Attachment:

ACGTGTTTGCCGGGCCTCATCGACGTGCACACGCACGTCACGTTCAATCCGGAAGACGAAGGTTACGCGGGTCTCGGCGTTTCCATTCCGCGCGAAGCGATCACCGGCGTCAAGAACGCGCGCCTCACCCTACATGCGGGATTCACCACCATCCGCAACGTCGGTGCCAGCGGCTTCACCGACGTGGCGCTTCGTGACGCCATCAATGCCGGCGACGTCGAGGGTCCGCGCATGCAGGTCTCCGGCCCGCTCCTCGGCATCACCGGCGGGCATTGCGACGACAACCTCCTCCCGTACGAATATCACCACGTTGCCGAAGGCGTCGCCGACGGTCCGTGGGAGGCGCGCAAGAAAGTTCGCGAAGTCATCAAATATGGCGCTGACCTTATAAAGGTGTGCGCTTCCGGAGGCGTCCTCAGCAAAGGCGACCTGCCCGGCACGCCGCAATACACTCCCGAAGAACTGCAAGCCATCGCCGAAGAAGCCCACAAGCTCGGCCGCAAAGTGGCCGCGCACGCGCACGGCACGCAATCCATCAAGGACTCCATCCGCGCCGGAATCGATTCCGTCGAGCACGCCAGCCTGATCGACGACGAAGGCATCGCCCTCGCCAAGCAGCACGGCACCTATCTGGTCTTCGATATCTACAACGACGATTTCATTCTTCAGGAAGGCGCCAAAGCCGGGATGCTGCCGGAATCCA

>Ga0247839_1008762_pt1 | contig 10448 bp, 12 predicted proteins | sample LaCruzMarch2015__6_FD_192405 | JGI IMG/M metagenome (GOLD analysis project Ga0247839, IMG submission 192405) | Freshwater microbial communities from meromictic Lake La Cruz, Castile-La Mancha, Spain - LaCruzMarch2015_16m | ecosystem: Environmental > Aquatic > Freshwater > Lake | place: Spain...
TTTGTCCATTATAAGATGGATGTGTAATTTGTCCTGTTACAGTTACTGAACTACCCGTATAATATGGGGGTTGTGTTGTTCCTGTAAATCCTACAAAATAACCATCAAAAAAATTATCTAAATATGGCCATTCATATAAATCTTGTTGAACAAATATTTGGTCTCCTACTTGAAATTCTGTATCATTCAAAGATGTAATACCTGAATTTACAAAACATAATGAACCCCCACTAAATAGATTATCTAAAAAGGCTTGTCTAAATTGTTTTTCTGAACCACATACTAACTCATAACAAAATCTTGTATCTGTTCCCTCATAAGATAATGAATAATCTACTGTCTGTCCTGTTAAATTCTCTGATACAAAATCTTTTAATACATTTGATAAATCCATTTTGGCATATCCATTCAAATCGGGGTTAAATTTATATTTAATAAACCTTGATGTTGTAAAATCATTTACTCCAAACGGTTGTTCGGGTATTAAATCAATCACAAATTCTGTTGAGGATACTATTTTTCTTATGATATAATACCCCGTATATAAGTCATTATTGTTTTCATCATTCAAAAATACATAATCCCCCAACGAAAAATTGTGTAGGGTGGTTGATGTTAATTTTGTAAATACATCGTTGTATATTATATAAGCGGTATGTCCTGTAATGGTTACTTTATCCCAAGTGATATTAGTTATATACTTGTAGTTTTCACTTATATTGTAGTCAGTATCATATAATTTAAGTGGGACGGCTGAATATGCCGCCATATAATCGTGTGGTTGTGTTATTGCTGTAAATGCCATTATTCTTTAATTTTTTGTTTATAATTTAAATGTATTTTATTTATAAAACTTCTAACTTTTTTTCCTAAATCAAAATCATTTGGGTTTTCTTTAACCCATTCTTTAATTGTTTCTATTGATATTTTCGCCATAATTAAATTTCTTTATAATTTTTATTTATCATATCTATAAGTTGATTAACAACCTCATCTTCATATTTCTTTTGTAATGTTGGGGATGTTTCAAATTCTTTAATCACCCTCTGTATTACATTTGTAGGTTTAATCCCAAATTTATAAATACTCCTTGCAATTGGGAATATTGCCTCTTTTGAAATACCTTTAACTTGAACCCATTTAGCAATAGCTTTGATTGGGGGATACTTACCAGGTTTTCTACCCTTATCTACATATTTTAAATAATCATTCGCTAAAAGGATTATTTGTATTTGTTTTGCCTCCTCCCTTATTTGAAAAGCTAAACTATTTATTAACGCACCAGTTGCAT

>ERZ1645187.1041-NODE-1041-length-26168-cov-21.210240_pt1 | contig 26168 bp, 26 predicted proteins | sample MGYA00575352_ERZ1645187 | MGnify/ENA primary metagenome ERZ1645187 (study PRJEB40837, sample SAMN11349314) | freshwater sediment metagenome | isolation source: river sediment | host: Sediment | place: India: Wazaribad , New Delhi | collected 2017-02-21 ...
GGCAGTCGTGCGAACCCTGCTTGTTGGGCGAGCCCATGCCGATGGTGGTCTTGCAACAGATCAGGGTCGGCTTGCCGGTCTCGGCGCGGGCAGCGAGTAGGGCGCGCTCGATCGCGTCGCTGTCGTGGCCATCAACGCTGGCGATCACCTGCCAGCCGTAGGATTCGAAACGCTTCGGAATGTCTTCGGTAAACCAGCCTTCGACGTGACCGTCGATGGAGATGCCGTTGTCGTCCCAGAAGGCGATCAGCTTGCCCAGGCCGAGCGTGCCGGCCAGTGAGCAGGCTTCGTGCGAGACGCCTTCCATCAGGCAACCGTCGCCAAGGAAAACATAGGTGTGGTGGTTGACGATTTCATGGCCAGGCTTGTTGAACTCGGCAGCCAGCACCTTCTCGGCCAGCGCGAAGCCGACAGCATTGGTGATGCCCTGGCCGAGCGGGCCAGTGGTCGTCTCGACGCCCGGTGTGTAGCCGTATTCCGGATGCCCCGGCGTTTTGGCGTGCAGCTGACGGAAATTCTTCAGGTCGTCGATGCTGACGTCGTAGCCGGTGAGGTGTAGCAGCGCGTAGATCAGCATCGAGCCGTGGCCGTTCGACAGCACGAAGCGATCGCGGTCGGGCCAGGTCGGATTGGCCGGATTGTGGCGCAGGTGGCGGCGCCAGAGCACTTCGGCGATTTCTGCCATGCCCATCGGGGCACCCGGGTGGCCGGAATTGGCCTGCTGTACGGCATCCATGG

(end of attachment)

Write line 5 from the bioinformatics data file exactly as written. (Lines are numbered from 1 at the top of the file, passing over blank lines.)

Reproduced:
GGCAGTCGTGCGAACCCTGCTTGTTGGGCGAGCCCATGCCGATGGTGGTCTTGCAACAGATCAGGGTCGGCTTGCCGGTCTCGGCGCGGGCAGCGAGTAGGGCGCGCTCGATCGCGTCGCTGTCGTGGCCATCAACGCTGGCGATCACCTGCCAGCCGTAGGATTCGAAACGCTTCGGAATGTCTTCGGTAAACCAGCCTTCGACGTGACCGTCGATGGAGATGCCGTTGTCGTCCCAGAAGGCGATCAGCTTGCCCAGGCCGAGCGTGCCGGCCAGTGAGCAGGCTTCGTGCGAGACGCCTTCCATCAGGCAACCGTCGCCAAGGAAAACATAGGTGTGGTGGTTGACGATTTCATGGCCAGGCTTGTTGAACTCGGCAGCCAGCACCTTCTCGGCCAGCGCGAAGCCGACAGCATTGGTGATGCCCTGGCCGAGCGGGCCAGTGGTCGTCTCGACGCCCGGTGTGTAGCCGTATTCCGGATGCCCCGGCGTTTTGGCGTGCAGCTGACGGAAATTCTTCAGGTCGTCGATGCTGACGTCGTAGCCGGTGAGGTGTAGCAGCGCGTAGATCAGCATCGAGCCGTGGCCGTTCGACAGCACGAAGCGATCGCGGTCGGGCCAGGTCGGATTGGCCGGATTGTGGCGCAGGTGGCGGCGCCAGAGCACTTCGGCGATTTCTGCCATGCCCATCGGGGCACCCGGGTGGCCGGAATTGGCCTGCTGTACGGCATCCATGG